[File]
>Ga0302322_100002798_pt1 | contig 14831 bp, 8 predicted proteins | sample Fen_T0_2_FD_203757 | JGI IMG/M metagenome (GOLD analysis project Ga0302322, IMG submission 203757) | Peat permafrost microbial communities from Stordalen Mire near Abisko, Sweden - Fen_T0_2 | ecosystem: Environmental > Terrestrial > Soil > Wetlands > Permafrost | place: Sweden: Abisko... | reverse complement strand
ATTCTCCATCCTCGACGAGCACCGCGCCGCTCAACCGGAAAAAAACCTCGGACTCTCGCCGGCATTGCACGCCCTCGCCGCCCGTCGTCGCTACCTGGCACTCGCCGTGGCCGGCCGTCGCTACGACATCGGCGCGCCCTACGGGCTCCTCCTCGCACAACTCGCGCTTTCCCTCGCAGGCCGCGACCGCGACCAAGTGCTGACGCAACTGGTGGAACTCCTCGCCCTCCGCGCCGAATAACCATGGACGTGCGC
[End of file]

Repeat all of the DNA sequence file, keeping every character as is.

>Ga0302322_100002798_pt1 | contig 14831 bp, 8 predicted proteins | sample Fen_T0_2_FD_203757 | JGI IMG/M metagenome (GOLD analysis project Ga0302322, IMG submission 203757) | Peat permafrost microbial communities from Stordalen Mire near Abisko, Sweden - Fen_T0_2 | ecosystem: Environmental > Terrestrial > Soil > Wetlands > Permafrost | place: Sweden: Abisko... | reverse complement strand
ATTCTCCATCCTCGACGAGCACCGCGCCGCTCAACCGGAAAAAAACCTCGGACTCTCGCCGGCATTGCACGCCCTCGCCGCCCGTCGTCGCTACCTGGCACTCGCCGTGGCCGGCCGTCGCTACGACATCGGCGCGCCCTACGGGCTCCTCCTCGCACAACTCGCGCTTTCCCTCGCAGGCCGCGACCGCGACCAAGTGCTGACGCAACTGGTGGAACTCCTCGCCCTCCGCGCCGAATAACCATGGACGTGCGC